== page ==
The NYPD also reminded those criticizing its expanded investigations of an inconvenient truth: the bomb that was detonated at the World Trade Center in 1993 was built in New Jersey, and would-be Times Square bomber Faisal Shazad assembled his device in Connecticut. Commissioner Kelly emphasized the point. "We have to be cognizant of what's going on in the surrounding area. Obviously, it would be naive to limit our focus just to the five boroughs of New York City," he said.
As for CAIR, Rep. Peter King (R-NY) put their efforts in perspective as well. "It is absolutely disgraceful that The New York Times, the Associated Press, other elements of the politically correct media have allowed themselves to be used by groups such as CAIR and I just wish once...just once, the New York Times or the Associated Press instead of calling CAIR a 'Muslim civil rights organization' would refer to them as what they are; unindicted co-conspirators in the most major terrorist financing case in the United States," he said.
Yet it was NYPD spokesman Paul Browne's response to the FBI's Michael Ward that revealed the most critical distinction between spying and surveillance. In an emailed response, he contended that plainclothes officers from the NYPD operating outside of New York "were not conducting blanket ongoing surveillance of communities." They were going into neighborhoods with concentrated populations from "countries of interest" and observing people in public establishments. "This is an important point–only public locations were visited," Browne noted. "This was perfectly within the purview of the NYPD." Mayor Bloomberg underscored what this meant. "[NYPD officers] are permitted to travel beyond the borders of New York City to investigate cases, they can look at websites, they can watch television to detect unlawful activities," he said.
Furthermore, the American Center for Law and Justice (ACLJ), an organization focusing on Constitutional law, did an extensive legal analysis of the NYPD's activities. Their conclusion? "The surveillance techniques used by the NYPD pose no constitutional concerns and reflect a sound and legitimate response to ongoing terrorist threats facing New York and America," said Jay Sekulow, Chief Counsel of the ACLJ. The report itself concluded that the NYPD "is not straying from limits imposed by the Constitution nor is it taking extraordinary measures not authorized by the [court-sanctioned procedural and investigative] Guidelines. The world is changing, and law enforcement must be given the means to deal with the new challenges created by global terrorism. Surveillance of mosques and student organizations with a significant record of terrorism is a legitimate response to a serious problem facing New York City and the nation."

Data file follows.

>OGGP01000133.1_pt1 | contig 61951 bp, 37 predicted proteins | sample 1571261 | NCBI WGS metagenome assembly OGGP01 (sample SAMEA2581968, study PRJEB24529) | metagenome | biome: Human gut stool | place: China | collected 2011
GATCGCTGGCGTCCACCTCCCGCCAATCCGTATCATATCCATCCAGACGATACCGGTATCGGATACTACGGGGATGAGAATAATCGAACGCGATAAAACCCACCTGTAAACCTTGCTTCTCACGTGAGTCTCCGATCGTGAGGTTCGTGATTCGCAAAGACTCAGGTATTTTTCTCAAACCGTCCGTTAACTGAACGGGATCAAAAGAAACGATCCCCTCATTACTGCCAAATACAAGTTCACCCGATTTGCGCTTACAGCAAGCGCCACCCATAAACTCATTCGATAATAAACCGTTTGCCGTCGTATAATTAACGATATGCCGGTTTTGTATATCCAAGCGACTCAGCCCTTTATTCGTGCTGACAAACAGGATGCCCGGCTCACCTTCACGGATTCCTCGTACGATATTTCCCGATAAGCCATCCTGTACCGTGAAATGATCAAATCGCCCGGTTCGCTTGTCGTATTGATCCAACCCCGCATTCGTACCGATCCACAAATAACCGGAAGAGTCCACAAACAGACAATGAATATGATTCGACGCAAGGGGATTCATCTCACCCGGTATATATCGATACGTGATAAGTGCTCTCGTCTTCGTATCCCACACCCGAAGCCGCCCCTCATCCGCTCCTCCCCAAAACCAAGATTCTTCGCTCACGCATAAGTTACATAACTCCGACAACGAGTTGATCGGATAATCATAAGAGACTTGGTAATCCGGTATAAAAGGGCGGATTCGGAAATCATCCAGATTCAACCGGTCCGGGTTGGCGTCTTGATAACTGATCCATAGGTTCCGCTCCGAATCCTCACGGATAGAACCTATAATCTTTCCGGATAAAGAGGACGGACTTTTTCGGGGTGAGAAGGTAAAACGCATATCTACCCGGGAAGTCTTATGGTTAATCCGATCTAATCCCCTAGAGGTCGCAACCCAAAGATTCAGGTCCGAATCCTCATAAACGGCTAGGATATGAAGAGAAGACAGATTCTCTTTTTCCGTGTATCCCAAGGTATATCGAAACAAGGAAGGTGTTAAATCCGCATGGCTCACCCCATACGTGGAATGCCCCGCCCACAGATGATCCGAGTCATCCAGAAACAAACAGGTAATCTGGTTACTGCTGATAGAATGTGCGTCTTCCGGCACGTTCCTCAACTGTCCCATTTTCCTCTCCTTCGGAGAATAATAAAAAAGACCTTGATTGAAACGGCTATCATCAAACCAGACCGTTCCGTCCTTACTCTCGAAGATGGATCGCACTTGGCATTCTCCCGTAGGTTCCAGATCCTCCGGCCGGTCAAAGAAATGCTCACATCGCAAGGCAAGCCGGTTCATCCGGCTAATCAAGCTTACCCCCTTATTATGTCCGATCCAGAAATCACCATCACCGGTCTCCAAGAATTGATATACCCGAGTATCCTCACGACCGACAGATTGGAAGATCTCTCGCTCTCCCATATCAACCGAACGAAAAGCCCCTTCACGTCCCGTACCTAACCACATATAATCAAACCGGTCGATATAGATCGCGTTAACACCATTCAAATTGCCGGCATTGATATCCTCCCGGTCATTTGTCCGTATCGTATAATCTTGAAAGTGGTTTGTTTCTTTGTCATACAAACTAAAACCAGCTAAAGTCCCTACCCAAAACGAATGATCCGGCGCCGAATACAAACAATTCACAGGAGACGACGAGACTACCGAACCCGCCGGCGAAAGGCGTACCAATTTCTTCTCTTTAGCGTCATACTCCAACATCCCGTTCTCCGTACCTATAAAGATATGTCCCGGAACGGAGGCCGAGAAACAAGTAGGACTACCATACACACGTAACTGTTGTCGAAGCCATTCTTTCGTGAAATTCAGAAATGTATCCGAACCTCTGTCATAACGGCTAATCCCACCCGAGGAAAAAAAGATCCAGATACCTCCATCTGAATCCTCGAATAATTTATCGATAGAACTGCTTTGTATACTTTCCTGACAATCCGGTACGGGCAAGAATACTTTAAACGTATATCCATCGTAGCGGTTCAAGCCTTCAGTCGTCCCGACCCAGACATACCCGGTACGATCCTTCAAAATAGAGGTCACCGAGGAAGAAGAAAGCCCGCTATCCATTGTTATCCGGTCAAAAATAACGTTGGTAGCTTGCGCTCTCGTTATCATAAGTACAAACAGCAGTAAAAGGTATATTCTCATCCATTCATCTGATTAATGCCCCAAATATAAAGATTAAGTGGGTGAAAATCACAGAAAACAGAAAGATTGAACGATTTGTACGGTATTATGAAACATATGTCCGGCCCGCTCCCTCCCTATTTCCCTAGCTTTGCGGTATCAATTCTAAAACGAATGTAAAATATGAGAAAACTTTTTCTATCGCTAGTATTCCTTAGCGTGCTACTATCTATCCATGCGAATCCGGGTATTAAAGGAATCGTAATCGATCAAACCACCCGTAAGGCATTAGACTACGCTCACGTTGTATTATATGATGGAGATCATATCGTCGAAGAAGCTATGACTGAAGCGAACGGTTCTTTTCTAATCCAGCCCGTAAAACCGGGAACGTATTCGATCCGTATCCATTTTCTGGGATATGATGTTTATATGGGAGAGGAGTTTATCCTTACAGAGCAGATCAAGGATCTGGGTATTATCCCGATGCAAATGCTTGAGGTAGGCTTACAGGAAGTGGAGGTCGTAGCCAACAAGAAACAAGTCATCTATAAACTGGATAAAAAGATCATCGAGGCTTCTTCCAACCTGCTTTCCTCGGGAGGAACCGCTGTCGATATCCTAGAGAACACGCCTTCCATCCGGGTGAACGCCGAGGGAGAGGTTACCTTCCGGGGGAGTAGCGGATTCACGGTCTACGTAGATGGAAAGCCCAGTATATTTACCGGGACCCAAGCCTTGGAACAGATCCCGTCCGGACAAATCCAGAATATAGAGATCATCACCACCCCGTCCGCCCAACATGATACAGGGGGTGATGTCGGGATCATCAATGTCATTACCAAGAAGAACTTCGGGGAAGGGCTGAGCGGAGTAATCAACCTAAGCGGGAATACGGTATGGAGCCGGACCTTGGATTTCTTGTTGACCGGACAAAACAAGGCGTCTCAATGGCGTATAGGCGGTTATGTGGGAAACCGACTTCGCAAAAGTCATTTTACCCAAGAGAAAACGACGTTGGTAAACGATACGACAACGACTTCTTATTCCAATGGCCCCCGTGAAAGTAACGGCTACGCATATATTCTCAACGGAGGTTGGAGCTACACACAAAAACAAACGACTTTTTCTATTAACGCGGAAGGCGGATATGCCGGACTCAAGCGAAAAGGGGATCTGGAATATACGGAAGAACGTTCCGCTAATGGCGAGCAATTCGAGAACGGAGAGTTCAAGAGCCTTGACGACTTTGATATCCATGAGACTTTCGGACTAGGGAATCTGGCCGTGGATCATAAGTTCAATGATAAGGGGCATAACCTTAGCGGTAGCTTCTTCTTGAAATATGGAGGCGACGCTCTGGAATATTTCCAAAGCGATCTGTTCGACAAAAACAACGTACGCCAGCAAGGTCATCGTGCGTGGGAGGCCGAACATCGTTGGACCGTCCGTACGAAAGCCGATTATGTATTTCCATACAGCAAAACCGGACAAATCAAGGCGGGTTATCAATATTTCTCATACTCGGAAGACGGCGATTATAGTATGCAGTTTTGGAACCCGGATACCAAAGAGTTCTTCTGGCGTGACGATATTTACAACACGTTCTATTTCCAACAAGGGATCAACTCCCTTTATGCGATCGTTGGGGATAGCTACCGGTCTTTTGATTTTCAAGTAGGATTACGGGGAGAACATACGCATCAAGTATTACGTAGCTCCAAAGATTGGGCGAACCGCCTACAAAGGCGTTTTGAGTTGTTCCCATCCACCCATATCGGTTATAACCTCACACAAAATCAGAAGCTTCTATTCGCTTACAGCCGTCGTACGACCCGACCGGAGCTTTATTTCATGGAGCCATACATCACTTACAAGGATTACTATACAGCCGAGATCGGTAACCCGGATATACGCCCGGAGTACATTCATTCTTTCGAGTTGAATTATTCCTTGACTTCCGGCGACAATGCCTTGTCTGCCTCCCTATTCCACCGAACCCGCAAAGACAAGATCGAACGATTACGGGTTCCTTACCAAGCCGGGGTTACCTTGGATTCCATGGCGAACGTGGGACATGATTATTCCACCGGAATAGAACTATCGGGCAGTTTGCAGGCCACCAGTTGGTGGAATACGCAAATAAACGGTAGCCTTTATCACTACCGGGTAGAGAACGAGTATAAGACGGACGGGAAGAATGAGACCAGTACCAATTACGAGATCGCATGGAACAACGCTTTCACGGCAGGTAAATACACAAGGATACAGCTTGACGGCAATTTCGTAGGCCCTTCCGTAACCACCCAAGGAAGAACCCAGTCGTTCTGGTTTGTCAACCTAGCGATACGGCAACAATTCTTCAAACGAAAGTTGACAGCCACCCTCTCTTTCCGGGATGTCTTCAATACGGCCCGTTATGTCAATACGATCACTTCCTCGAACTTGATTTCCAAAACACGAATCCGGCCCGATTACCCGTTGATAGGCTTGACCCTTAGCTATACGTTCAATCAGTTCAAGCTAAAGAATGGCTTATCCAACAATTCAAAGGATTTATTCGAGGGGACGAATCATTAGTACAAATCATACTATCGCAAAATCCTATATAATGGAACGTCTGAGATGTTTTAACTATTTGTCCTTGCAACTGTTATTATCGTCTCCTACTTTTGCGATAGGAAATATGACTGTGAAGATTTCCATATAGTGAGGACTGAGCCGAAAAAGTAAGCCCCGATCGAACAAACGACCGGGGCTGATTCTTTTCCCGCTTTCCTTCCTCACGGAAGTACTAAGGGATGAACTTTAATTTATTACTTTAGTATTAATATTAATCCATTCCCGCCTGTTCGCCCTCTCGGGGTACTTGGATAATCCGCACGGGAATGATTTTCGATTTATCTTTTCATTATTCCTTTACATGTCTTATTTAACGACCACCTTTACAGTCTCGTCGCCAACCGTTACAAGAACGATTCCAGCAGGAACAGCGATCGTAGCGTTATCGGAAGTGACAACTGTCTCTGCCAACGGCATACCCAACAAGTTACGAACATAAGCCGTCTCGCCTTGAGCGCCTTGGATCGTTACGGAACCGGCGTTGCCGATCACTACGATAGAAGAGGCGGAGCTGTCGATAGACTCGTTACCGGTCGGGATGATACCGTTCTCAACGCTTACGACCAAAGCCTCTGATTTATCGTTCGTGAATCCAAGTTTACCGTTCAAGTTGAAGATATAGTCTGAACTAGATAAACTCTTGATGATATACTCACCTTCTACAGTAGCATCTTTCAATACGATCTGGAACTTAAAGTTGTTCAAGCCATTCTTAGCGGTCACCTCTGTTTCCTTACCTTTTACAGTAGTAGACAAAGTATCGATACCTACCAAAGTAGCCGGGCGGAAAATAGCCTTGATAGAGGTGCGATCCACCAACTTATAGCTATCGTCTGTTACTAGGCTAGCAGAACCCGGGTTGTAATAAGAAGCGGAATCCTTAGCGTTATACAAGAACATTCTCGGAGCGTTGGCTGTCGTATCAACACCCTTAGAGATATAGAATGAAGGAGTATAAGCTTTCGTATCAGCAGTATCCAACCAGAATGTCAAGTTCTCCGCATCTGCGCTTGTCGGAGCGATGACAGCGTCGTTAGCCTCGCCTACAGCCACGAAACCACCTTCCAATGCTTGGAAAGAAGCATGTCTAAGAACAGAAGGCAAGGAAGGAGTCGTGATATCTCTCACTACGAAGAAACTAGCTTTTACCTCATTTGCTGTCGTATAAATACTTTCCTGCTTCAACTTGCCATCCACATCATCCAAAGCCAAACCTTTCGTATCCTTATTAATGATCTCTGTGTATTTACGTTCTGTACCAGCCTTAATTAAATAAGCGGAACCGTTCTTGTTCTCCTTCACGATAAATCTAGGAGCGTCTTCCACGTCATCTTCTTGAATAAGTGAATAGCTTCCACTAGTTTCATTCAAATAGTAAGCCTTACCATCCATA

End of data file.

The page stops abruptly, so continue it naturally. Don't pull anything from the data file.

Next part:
After the report was issued, more than 20,000 Americans voiced their support for NYPD's anti-terrorist operations. And lest anyone think the people in New Jersey were upset by the NYPD expanding its efforts into the Garden State, think again: another Quinnipiac poll released on April 11th revealed that 71 percent of New Jersey voters believe the NYPD is "doing what is necessary to combat terrorism" and 62 percent believe Muslims are being treated appropriately.
Yet it was the New York Post that delivered the ultimate reality check regarding the entire series of AP stories and the subsequent awarding of the Pulitzer Prize honoring them. They noted that the AP's "one-sided narratives...never even cited a single thing the cops did that is illegal, or even ill-advised." They further contended that the AP's "ill-gotten prize...says more about mainstream journalism than about the NYPD."
The three men involved in the terrorist trial that began Monday trained in Pakistan, where they learned to use AK-47 assault rifles, rocket-propelled grenade launchers and small arms, according to Zarein Ahmedzay. They also met with a jihadist operative named "Hamad," with whom they discussed launching attacks in New York when they got back home. "Are we talking about suicide operations, suicide attacks in New York City?" asked federal prosecutor Berit Berger. "Yes," replied Ahmedzay. What were the targets? "Times Square, Grand Central Station, Penn Station and the Stock Exchange," Ahmedzay replied. A successful attack at any one of those locations would have killed hundreds, if not thousands, of New Yorkers.
Perhaps the AP and the Pulitzer Committee should take note: Islamic jihadists have their "prizes" as well.